Blade Runner 2049 director Denis Villeneuve reveals he instituted some changes to the screenplay so the sci-fi sequel better fit his sensibilities as a filmmaker. At long last, the sequel to Ridley Scott’s Blade Runner is upon us, and early word is the movie more than lives up to the hype. Certified Fresh on Rotten Tomatoes, many critics consider Blade Runner 2049 to be one of the best offerings of 2017, praising the jaw-dropping visuals and compelling narrative that adds to the legacy of its predecessor. For Villeneuve, this has to come as a great relief, as he felt the pressure of making a new Blade Runner on a daily basis.
Working on the film was a daunting prospect for all involved, but the script (credited to original Blade Runner writer Hampton Fancher and Michael Green) became a source of comfort for many. Ryan Gosling recently stated all his fears about the project were alleviated when he heard Harrison Ford loved where the story was headed. Villeneuve was also relieved after reading the screenplay, realizing that 2049 would not just be a rehash of its predecessor. But even though the director was impressed by what Fancher and Green had in store, he made some tweaks in development so the movie was more in line with his approach.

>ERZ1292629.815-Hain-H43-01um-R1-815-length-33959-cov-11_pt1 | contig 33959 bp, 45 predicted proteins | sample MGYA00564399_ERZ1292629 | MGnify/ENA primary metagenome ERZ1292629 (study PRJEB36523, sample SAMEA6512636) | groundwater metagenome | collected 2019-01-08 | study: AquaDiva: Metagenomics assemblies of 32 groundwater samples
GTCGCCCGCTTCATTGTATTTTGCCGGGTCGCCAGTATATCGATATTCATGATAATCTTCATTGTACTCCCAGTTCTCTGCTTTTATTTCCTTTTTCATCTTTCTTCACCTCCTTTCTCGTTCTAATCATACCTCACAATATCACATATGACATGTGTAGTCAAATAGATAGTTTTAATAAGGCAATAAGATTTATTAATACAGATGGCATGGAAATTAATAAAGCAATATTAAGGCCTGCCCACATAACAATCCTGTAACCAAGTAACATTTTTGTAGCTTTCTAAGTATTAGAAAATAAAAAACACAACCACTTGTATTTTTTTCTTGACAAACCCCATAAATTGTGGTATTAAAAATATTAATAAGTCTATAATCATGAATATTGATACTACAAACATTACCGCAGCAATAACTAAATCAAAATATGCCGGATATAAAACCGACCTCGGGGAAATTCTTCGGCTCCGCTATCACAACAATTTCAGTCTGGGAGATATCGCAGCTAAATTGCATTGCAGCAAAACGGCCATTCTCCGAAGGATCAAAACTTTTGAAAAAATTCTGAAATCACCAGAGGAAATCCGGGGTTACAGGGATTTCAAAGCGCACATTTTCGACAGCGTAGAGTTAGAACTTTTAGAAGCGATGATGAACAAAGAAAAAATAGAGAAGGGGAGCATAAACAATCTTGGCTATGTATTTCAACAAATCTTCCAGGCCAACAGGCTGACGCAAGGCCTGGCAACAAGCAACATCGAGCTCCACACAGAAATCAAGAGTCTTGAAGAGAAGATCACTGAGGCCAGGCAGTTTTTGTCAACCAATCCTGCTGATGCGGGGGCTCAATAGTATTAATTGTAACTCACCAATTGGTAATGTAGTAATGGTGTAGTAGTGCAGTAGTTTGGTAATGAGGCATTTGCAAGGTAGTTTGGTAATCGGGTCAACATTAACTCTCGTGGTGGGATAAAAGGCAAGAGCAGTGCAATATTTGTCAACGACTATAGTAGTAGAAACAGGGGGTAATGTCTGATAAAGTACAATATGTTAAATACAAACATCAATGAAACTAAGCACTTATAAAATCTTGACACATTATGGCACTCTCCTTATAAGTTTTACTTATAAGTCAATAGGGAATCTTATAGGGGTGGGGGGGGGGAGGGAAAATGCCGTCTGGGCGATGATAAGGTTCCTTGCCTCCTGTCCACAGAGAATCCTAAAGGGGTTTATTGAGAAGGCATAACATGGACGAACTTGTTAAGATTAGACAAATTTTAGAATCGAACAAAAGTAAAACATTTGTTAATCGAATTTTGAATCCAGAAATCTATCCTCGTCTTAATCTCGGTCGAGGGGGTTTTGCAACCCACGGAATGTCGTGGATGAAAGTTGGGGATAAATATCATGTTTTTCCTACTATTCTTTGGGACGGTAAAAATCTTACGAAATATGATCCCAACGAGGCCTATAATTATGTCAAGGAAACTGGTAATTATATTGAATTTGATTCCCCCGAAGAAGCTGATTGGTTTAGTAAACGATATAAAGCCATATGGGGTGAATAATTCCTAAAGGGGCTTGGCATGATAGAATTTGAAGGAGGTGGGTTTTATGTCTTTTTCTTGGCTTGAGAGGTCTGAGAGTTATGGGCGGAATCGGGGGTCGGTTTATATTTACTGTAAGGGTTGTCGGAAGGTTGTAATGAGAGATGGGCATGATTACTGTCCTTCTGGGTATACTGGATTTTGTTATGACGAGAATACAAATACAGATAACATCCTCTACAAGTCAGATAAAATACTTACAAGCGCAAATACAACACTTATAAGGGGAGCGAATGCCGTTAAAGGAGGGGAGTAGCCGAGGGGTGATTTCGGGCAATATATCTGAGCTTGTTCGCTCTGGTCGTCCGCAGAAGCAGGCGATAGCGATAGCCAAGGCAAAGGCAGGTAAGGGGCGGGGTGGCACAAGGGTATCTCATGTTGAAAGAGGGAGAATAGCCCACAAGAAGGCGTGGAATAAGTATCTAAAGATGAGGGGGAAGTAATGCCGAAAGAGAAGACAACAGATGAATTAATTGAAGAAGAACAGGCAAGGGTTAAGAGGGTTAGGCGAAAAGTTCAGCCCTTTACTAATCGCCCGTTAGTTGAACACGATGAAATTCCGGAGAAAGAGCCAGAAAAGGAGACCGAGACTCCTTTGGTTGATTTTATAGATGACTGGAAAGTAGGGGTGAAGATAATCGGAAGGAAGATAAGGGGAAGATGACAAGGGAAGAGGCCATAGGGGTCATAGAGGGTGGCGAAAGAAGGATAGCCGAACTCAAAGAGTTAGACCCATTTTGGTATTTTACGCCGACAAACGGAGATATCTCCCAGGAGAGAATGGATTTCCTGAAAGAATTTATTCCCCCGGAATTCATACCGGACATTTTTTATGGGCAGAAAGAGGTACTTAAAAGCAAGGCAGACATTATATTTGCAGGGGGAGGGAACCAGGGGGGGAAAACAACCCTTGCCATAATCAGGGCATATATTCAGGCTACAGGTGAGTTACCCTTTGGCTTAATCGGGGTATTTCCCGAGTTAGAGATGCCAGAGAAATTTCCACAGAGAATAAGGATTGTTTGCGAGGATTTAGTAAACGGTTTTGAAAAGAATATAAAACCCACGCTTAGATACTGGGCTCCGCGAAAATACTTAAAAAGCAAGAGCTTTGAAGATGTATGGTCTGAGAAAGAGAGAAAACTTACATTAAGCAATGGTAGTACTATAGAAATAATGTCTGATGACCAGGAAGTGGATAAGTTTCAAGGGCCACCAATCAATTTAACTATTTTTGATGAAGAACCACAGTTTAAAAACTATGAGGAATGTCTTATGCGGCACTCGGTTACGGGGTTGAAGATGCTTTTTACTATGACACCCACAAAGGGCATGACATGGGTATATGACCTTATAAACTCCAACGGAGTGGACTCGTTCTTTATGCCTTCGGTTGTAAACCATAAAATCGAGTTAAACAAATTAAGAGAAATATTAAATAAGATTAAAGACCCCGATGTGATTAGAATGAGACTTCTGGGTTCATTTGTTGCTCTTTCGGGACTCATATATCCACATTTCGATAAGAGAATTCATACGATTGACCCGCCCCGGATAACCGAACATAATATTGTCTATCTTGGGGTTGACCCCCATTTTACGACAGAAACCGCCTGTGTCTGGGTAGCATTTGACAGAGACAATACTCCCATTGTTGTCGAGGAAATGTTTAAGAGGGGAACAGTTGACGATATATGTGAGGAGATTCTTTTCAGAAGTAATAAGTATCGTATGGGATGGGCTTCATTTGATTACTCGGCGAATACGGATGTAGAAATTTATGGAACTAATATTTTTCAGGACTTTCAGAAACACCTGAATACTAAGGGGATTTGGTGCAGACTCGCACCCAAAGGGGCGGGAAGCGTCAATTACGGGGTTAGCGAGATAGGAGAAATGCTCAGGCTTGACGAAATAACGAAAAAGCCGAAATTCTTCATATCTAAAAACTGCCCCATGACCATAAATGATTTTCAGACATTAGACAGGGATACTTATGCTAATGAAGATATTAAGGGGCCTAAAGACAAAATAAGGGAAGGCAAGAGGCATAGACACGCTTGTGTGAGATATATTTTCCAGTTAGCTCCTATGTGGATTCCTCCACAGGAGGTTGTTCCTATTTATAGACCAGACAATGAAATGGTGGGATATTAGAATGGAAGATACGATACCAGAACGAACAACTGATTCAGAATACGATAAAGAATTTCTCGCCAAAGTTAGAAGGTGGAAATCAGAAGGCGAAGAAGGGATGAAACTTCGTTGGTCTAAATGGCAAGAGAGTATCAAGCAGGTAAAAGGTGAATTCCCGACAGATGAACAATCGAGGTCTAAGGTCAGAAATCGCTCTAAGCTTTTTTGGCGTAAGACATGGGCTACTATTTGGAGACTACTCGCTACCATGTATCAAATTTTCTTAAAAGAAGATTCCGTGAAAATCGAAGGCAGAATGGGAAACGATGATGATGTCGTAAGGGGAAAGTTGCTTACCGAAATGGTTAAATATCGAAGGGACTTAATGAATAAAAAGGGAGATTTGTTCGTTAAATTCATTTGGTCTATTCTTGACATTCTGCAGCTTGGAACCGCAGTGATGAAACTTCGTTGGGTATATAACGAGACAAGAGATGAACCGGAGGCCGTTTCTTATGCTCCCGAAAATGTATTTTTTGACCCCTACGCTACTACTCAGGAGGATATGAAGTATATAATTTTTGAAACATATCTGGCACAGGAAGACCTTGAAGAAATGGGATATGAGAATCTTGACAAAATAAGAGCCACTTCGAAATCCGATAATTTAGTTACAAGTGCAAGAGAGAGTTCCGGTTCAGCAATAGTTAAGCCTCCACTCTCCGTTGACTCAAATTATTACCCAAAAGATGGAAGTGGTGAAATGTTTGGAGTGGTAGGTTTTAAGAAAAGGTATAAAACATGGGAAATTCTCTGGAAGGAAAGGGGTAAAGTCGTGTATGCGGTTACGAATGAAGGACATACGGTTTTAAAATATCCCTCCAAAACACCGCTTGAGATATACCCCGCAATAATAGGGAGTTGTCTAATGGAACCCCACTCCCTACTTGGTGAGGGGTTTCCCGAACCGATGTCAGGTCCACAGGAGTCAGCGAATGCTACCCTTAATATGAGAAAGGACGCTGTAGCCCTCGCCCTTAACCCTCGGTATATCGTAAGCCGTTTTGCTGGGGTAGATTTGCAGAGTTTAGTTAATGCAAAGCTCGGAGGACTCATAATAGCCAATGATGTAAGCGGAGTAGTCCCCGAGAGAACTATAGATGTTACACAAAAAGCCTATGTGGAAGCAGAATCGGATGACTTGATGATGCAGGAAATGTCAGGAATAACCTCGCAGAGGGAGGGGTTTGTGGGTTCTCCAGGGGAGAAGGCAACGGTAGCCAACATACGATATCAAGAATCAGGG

In an interview with Cinema Blend, Villeneuve talked about alterations he made to the screenplay so Blade Runner 2049 ultimately felt more like a Denis Villeneuve film than a Ridley Scott (who helmed the first film) one:
“I’d say that the main story stayed the same. The core of the story, I protected it. But there’s a lot of it that came… when I read the screenplay the first time it was a work in progress, and it was a screenplay written for Ridley Scott. And I’m a very different director than Ridley. We have very different sensibilities. So I brought back the screenplay closer to me. So it’s the same story told in a slightly different way.”
Villeneuve elaborated by saying he tried to scale the story back by crafting “something more intimate” that primarily follows the main character’s (in this case, Ryan Gosling’s Agent K) perspective. This is definitely in line with some of his previous work – particularly Arrival – where Villeneuve tackled grand, ambitious ideas in a grounded manner. It makes sense that he would want to retool the screenplay, as Villeneuve most likely wanted to avoid accusations of doing a Ridley Scott impression. He obviously has much reverence for the original Blade Runner, but it was important for all involved that the sequel be the product of its helmsman’s vision. While it’s unknown what revisions took place, they allowed Villeneuve to make the film he was most comfortable with.
It’s safe to say his work paid off, as Blade Runner 2049 is set to parlay its sterling critical reception into a nice showing at the box office. Scott’s original film took years before it was considered one of the all-time greats, but Villeneuve seems to have nailed a Blade Runner story on the first try, remarking that the theatrical cut is also the director’s cut. There’s no telling how 2049 would have turned out if Scott was the one calling the shots again, but fortunately, everything turned out for the best under Villeneuve’s watch.
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